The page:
As direct trade tea and authentic storytelling become more prominent in the Western World more focus will be put on the art of the Tea Master at origin. This does not mean that the art of tea service will be devalued, it just means that the perceived art of tea will expand. All will see that a beautiful cup of tea can be brewed in any fashion as long as there are positive intentions and good quality leaf. As far as nomenclature I think a division between the making and service of tea would be useful. For this reason, I have adopted the term of “Tea Artist” and/or “Tea Expert” as one that practices the service and culture of tea while reserving the term “Tea Master” for the maker of the tea from green leaf to loose leaf. If you would like to contribute your thoughts on this subject, comment on this article or email me at elyse@tealet.com, I would love to hear your ideas.

The post The Art of Tea is in the Making…Or Serving? appeared first on T Ching.

Strawberry Guava White Tea from Simpson and Vail

SororiTEA Sisters - Wed, 07/20/2016 - 10:00
Tea Information:

Leaf Type:  White

Where to Buy:  Simpson & Vail

Tea Description:

This delicate pink cup is truly scrumptious! Our Pai Mu Tan white tea is the perfect base for the delicious guava and strawberry flavors, with their complex, fruity aroma and full flavor. Delicious hot or cold!

Ingredients: White tea, organic hibiscus, cornflower petals, marigold flowers and Guava and Natural Strawberry flavors.

Brew: 2 tsp tea in 8 oz. water (at 175°), steep for 4 minutes.

Learn more about this tea here.

Taster’s Review:

Strawberry Guava White Tea from Simpson and Vail is a lovely strawberry tropical treat for the hot days of summer. White flavored teas can be very hit or miss.  Sometimes the flavor is spot on, other times, not so much.  White tea has such a delicate flavor that sometimes adding different flavors just muddies the flavor.

The look of the dry leaf is something to behold. Gorgeous blue and yellow pops of color amongst a green background. I scooped a few heap fulls into my infuser and steeped the tea.  They recommend steeping this tea at 175 for about 4 minutes. I’ve found those recommendations to be pretty spot on.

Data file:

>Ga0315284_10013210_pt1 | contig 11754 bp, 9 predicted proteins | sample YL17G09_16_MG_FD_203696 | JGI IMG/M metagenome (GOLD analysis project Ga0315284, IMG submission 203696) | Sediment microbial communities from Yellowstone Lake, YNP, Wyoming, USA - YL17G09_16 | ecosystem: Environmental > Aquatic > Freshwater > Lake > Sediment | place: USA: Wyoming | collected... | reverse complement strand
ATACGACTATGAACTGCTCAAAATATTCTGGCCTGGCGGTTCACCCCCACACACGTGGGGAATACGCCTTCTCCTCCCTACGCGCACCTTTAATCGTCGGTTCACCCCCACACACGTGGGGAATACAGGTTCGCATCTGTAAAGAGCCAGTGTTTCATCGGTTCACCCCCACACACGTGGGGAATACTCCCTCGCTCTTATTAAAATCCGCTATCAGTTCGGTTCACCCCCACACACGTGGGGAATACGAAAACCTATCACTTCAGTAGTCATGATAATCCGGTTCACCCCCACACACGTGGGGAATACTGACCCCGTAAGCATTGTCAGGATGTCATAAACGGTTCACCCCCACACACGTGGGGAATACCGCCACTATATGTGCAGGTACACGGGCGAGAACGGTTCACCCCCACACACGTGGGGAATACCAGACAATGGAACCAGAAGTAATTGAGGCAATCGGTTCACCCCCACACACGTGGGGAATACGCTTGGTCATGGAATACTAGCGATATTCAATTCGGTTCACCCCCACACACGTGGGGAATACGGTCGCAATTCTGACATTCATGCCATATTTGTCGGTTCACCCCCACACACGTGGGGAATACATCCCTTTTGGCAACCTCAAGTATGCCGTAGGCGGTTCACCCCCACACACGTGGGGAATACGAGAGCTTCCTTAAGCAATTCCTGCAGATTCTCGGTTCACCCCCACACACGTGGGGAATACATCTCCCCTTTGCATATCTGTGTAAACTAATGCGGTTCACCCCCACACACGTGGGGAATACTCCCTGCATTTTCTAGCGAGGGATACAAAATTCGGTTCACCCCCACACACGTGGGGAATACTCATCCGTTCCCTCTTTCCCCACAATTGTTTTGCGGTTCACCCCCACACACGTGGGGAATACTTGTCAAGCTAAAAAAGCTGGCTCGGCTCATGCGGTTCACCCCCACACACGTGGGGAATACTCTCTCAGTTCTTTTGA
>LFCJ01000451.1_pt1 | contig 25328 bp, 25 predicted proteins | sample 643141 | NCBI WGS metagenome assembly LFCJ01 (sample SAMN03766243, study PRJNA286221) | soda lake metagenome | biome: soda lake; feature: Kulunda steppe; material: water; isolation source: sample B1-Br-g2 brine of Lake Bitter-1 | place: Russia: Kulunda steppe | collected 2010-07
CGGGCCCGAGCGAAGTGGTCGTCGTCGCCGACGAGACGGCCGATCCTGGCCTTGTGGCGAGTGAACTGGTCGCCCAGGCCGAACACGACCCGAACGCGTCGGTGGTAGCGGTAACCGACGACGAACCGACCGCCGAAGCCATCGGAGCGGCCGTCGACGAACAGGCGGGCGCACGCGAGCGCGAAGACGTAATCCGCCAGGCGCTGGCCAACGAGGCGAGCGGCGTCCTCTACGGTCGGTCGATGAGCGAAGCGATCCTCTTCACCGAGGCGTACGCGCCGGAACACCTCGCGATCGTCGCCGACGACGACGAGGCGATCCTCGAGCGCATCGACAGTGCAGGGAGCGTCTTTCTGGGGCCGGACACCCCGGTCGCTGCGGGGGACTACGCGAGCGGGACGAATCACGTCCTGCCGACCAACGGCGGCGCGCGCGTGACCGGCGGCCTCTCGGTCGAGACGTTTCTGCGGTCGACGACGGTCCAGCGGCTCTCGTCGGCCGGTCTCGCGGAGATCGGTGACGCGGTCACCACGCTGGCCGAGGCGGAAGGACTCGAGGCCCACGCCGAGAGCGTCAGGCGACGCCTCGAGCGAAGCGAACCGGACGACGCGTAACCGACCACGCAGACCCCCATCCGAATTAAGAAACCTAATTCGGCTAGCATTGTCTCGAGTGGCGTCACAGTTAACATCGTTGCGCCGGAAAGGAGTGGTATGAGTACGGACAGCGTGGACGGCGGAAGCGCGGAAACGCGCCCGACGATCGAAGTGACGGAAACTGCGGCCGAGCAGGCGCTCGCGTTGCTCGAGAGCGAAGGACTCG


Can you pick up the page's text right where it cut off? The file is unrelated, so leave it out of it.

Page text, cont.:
First sip and this tea is a pretty marvelous example of a flavored white tea. Delicate yet full of flavor. Light floral notes mixed with strawberry tones and a subtle tartness that actually adds a lovely contrast and definition to the tea. This is one of those teas that needs to be shared with others with gorgeous matching cups and saucers.  This tea is dainty yet full of flavors.  Really great example of a flavored white tea.

Simpson & Vail has a really unique concept on their site. They encourage their customers to create new and different foods using their teas.  From this particular tea, a customer created a jello. A great idea and one that I can’t wait to try!

The post Strawberry Guava White Tea from Simpson and Vail appeared first on SororiTea Sisters.

Chilly Decadence in a Glass

T Ching - Tue, 07/19/2016 - 12:30

At a time when there is a plethora of melons on the market, from cantaloupes to Ogens to honeydews to Galias to Charentais varieties, and the weather is warm, if not downright hot, I am taking my daily  tea in an ice cold form: frappéed.

Beautiful green-fleshed stripe-skinned melons with a tinge of guava in their perfume are my starting point. Soft and juicy, these make the perfect foil to good-quality kitchen grade matcha. Served in a tall, pre-chilled glass (keep some in the freezer for just such an occasion), there is nothing better to quench one’s thirst in these almost-dog days of summer. But here’s a caveat. If a melon doesn’t have an almost intoxicating aroma, don’t buy it. You will be disappointed and no amount of sugar or salt added to the fruit will conjure the perfume that the ripest, best specimens can offer. Your local farmers’ market or specialty food store is probably your best source now. But buying melons at their peak means you need to use them soon after you get them home. Like tomatoes, refrigerating them kills their delicate fresh-from-the-vine aroma. When everything aligns, here’s how I combine the tea and the fruit.

Use equal parts melon and ice cubes by weight (a good rule of thumb: for a single serving, use 1 t. of tea to 2 ounces of each of fruit and fresh ice cubes). In a mini blender, whirl the tea with a bit of hot water to dissolve fully. Now add the melon, a pinch of salt and ice cubes and process further until the ice is fully blended. Pour into the chilled glass, garnish with melon balls and a spritz of fresh lime juice, if you like and serve immediately. If you wish a sweeter beverage, add a bit of sugar syrup or agave syrup when you are dissolving the tea powder and then proceed. If you wish to gild the lily (and why not? it’s summer after all), leave room in the glass for a scoop of good quality vanilla ice cream. Serve with a large diameter straw and a spoon.  Luxuriate in the moment. Ahh…..

The post Chilly Decadence in a Glass appeared first on T Ching.

Bangkok Green Tea -Nectar Fine Teas

SororiTEA Sisters - Tue, 07/19/2016 - 10:00
Tea Information:

Leaf Type:  Green Tea

Where to Buy: Nectar Fine Teas

Tea Description:

Green Tea-Japan(Coconut/Lemongrass) 2-3 minutes@170/180f

Learn more about this tea here.

Taster’s Review:

I’m not sure where I found Bangkok Green Tea from Nectar Fine Teas but it doesn’t look like they have an online presence except for a FB page. I’m sad to find this because this coconut flavored green tea and I have become the best of friends as of late!